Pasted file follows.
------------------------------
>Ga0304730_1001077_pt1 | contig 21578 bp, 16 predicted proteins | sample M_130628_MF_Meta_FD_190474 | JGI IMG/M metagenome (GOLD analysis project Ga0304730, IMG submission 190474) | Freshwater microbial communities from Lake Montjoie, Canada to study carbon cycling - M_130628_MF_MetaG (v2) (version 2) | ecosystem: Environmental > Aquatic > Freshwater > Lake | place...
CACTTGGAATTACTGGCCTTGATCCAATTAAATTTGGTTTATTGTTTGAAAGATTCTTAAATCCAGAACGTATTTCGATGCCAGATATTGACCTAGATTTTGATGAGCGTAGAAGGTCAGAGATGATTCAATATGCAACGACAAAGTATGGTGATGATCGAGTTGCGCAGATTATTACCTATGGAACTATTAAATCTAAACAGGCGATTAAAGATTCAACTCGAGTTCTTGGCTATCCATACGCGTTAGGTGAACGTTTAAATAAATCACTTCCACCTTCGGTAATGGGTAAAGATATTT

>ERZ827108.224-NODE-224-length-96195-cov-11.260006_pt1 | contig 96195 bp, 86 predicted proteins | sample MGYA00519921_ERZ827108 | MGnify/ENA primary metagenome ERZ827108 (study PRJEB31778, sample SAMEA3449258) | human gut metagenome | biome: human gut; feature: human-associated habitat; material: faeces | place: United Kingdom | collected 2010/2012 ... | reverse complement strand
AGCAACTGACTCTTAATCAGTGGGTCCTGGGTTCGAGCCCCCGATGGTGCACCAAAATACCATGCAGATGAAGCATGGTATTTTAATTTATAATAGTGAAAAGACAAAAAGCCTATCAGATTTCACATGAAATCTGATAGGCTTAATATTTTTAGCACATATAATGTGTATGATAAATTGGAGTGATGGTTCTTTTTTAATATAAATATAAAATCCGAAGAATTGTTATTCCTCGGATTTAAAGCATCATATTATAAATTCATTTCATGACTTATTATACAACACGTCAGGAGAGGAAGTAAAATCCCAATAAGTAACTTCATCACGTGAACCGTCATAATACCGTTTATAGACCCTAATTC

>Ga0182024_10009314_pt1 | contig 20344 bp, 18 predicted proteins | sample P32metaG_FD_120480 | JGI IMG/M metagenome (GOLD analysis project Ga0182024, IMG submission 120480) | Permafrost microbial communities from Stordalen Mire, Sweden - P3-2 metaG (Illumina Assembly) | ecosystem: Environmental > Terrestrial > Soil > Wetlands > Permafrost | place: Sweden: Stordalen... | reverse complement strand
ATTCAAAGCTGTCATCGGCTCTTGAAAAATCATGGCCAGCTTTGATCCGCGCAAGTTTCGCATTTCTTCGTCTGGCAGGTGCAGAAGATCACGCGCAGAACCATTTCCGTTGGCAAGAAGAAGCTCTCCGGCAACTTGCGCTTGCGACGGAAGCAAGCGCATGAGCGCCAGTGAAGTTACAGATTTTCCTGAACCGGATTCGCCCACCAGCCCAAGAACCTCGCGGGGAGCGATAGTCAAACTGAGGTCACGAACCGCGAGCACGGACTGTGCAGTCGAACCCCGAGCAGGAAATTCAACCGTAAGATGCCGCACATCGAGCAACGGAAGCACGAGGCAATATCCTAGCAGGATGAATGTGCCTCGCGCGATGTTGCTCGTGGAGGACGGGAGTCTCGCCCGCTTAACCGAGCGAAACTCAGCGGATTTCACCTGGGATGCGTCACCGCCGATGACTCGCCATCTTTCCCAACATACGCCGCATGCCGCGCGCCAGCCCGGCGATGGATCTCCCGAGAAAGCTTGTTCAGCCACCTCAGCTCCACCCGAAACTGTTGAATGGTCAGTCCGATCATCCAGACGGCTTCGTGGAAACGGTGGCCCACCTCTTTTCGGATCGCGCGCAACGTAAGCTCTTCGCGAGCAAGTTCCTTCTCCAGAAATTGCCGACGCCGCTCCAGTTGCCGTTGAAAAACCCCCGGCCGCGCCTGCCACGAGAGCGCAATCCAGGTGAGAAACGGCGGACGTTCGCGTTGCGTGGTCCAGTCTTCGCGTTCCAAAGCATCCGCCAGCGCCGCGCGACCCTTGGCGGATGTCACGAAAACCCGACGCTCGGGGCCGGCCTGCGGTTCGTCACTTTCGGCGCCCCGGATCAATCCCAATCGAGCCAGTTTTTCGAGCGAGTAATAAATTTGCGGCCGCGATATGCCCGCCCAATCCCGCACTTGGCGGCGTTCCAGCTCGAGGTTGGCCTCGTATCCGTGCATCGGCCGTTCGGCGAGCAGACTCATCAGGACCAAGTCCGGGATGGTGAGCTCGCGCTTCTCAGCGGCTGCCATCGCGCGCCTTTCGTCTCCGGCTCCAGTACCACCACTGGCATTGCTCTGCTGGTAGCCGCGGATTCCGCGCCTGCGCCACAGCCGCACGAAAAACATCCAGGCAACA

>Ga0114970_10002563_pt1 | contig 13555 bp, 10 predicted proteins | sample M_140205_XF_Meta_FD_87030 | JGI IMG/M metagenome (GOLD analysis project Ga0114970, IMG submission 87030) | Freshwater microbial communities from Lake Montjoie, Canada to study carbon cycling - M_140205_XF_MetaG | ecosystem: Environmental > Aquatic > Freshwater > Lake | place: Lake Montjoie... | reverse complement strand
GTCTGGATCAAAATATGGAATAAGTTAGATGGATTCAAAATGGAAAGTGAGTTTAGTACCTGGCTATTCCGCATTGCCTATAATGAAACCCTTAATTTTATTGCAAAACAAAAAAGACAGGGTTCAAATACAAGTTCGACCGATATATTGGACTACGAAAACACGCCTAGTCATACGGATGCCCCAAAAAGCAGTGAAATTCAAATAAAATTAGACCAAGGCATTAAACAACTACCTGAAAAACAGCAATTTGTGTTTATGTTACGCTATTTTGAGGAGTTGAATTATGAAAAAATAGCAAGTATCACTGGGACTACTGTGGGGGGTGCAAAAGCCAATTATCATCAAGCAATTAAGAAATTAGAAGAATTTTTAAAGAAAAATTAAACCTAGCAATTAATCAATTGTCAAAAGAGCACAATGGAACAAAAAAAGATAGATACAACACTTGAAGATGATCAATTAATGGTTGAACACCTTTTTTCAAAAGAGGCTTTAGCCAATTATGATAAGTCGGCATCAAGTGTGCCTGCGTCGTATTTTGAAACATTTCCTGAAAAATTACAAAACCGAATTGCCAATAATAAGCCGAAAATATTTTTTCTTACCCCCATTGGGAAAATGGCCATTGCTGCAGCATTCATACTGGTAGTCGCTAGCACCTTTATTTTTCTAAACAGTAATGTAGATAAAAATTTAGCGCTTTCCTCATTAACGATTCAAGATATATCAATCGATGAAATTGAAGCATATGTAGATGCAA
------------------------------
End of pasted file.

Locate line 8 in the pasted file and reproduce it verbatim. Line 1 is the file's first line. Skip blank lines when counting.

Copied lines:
GTCTGGATCAAAATATGGAATAAGTTAGATGGATTCAAAATGGAAAGTGAGTTTAGTACCTGGCTATTCCGCATTGCCTATAATGAAACCCTTAATTTTATTGCAAAACAAAAAAGACAGGGTTCAAATACAAGTTCGACCGATATATTGGACTACGAAAACACGCCTAGTCATACGGATGCCCCAAAAAGCAGTGAAATTCAAATAAAATTAGACCAAGGCATTAAACAACTACCTGAAAAACAGCAATTTGTGTTTATGTTACGCTATTTTGAGGAGTTGAATTATGAAAAAATAGCAAGTATCACTGGGACTACTGTGGGGGGTGCAAAAGCCAATTATCATCAAGCAATTAAGAAATTAGAAGAATTTTTAAAGAAAAATTAAACCTAGCAATTAATCAATTGTCAAAAGAGCACAATGGAACAAAAAAAGATAGATACAACACTTGAAGATGATCAATTAATGGTTGAACACCTTTTTTCAAAAGAGGCTTTAGCCAATTATGATAAGTCGGCATCAAGTGTGCCTGCGTCGTATTTTGAAACATTTCCTGAAAAATTACAAAACCGAATTGCCAATAATAAGCCGAAAATATTTTTTCTTACCCCCATTGGGAAAATGGCCATTGCTGCAGCATTCATACTGGTAGTCGCTAGCACCTTTATTTTTCTAAACAGTAATGTAGATAAAAATTTAGCGCTTTCCTCATTAACGATTCAAGATATATCAATCGATGAAATTGAAGCATATGTAGATGCAA